Risk of hormone escape in a human prostate cancer model depends on therapy modalities and can be reduced by tyrosine kinase inhibitors.

Guyader C, Céraline J, Gravier E, Morin A, Michel S, Erdmann E, de Pinieux G, Cabon F, Bergerat JP, Poupon MF, Oudard S - PLoS ONE (2012)

AR gene sequence showing mutations detected in AI variants A) after treatment with single-agent degarelix, B) after antiandrogens and C) after complete androgen blockade.Full underlines show mutations found in more than one tumor treated with the same agent. Mutations depicted with a blue, green or red background have previously been described in PAIS, CAIS and PCa, respectively.
© Copyright Policy
Related In: Results  -  Collection

Show All Figures
getmorefigures.php?uid=PMC3412862&req=5

pone-0042252-g003: AR gene sequence showing mutations detected in AI variants A) after treatment with single-agent degarelix, B) after antiandrogens and C) after complete androgen blockade.Full underlines show mutations found in more than one tumor treated with the same agent. Mutations depicted with a blue, green or red background have previously been described in PAIS, CAIS and PCa, respectively.
Mentions: AR mutations were detected using a functional yeast-based assay as described previously [22]. No functional AR mutations were found in the PAC120 tumor but appeared in 28% (10/36) of AI variant tumors. An example of the profile that we obtained for AIde-a4 is shown in the Figure S3. Mutations occurred in 46%, 17%, and 25% after complete blockade, antiandrogens and degarelix, respectively (Table S4). AR cDNA sequencing revealed 30 different AR mutations (Figure 3, Table 1), of which 70% were located in the hinge region (HR) or in the ligand binding domain (LBD), 27% led to a truncated AR protein. Some AI variants displayed several mutations. Only Q693X was common to all of the different hormone treatments. The Q693X mutation, as well as the other premature stop codons in Table 1, leads to a truncated AR variant lacking the ligand-binding domain and AF-2. The Q693X AR variant has also been detected in human prostate cancer tumors (unpublished data). Truncated AR variants demonstrate constitutive transcriptional activities as previously reported [23]. They have been associated with castration-resistance as they can promote prostate cancer cell growth in vitro cell cultures and animal tumor models in the absence of androgens (Figure S4). Most mutations were novel.

Bottom Line: AR amplification was found after complete blockade.Combination of castration with a Her-2/neu inhibitor decreased recurrence risk (0.17) and combination with an mTOR inhibitor prevented it.We postulated that Her-2/AKT pathways allowed salvage of tumor cells under castration and we demonstrated that their inhibition prevented tumor recurrence in our model.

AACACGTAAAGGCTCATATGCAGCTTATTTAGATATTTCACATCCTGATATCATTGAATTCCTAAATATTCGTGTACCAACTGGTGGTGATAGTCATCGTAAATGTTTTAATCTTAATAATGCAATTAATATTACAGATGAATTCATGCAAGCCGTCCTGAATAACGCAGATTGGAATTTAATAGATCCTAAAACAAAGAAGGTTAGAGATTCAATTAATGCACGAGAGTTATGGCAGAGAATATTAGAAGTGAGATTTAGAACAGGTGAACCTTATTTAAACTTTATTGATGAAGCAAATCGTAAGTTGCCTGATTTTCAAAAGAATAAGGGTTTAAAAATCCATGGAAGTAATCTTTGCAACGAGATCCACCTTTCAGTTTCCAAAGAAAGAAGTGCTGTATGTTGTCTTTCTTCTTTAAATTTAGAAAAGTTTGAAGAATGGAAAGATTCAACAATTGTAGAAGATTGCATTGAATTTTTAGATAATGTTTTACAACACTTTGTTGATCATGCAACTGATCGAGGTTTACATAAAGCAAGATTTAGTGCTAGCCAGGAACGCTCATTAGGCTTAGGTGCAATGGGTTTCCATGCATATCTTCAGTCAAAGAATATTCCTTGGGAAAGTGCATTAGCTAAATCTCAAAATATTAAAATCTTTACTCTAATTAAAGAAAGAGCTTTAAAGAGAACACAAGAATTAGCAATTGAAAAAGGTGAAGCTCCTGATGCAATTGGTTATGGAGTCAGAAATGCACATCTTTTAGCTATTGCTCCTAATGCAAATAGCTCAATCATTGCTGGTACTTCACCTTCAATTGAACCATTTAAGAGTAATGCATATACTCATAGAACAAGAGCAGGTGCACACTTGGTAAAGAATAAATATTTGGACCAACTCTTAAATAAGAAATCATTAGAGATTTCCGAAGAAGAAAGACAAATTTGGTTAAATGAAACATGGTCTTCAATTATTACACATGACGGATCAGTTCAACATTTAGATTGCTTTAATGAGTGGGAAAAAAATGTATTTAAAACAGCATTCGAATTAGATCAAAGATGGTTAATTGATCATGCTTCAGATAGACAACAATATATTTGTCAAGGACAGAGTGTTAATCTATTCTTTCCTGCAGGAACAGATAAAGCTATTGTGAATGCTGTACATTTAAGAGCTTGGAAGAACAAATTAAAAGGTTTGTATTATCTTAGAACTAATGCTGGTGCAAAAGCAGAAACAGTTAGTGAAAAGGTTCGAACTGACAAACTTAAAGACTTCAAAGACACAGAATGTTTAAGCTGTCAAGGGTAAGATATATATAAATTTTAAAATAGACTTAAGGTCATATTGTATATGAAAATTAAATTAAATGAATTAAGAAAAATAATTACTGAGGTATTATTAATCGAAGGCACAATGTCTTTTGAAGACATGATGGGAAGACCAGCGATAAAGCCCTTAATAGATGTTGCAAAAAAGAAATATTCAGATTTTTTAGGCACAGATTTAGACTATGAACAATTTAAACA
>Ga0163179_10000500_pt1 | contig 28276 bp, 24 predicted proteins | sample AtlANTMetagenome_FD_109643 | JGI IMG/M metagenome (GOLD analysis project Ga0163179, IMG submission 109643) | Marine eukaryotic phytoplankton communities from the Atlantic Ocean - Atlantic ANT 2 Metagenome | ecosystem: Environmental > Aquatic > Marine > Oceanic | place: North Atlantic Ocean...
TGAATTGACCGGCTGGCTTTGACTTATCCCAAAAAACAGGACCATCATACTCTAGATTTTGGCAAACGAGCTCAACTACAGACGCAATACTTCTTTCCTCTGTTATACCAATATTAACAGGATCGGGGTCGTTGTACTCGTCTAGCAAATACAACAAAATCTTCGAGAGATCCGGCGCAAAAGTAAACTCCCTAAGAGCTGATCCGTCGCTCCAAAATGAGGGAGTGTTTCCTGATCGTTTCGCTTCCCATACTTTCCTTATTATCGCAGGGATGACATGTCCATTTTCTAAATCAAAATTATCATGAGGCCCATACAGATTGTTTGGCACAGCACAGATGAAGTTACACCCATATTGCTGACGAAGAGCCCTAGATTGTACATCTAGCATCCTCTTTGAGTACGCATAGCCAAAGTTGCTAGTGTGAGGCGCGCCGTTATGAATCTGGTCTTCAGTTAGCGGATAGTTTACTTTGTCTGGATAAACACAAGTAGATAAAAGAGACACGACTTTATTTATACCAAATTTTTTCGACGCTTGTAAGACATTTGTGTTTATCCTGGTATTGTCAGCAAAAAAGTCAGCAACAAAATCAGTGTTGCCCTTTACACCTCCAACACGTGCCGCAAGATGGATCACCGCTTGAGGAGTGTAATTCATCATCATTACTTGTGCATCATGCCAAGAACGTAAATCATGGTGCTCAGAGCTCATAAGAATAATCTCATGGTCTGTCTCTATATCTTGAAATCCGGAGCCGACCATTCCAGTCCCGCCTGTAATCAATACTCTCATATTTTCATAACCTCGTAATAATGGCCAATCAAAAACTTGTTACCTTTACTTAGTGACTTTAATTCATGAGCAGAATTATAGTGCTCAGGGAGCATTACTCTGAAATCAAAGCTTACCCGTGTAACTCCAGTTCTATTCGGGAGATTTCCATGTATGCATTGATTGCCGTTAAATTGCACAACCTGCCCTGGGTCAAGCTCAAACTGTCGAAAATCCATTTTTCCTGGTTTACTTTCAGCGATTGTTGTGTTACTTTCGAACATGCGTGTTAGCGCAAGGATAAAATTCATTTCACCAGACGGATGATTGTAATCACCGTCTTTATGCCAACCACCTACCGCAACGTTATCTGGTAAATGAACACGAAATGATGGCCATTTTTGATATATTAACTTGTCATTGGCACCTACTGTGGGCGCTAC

View Article: PubMed Central - PubMed

Affiliation: Translational Research Department, Institut Curie, Paris, France.

ABSTRACT
Almost all prostate cancers respond to androgen deprivation treatment but many recur. We postulated that risk of hormone escape--frequency and delay--are influenced by hormone therapy modalities. More, hormone therapies induce crucial biological changes involving androgen receptors; some might be targets for escape prevention. We investigated the relationship between the androgen deprivation treatment and the risk of recurrence using nude mice bearing the high grade, hormone-dependent human prostate cancer xenograft PAC120. Tumor-bearing mice were treated by Luteinizing-Hormone Releasing Hormone (LHRH) antagonist alone, continuous or intermittent regimen, or combined with androgen receptor (AR) antagonists (bicalutamide or flutamide). Tumor growth was monitored. Biological changes were studied as for genomic alterations, AR mutations and protein expression in a large series of recurrent tumors according to hormone therapy modalities. Therapies targeting Her-2 or AKT were tested in combination with castration. All statistical tests were two-sided. Tumor growth was inhibited by continuous administration of the LH-RH antagonist degarelix (castration), but 40% of tumors recurred. Intermittent castration or complete blockade induced by degarelix and antiandrogens combination, inhibited tumor growth but increased the risk of recurrence (RR) as compared to continuous castration (RR(intermittent): 14.5, RR(complete blockade): 6.5 and 1.35). All recurrent tumors displayed new quantitative genetic alterations and AR mutations, whatever the treatment modalities. AR amplification was found after complete blockade. Increased expression of Her-2/neu with frequent ERK/AKT activation was detected in all variants. Combination of castration with a Her-2/neu inhibitor decreased recurrence risk (0.17) and combination with an mTOR inhibitor prevented it. Anti-hormone treatments influence risk of recurrence although tumor growth inhibition was initially similar. Recurrent tumors displayed genetic instability, AR mutations, and alterations of phosphorylation pathways. We postulated that Her-2/AKT pathways allowed salvage of tumor cells under castration and we demonstrated that their inhibition prevented tumor recurrence in our model.

Show MeSH
Related in: MedlinePlus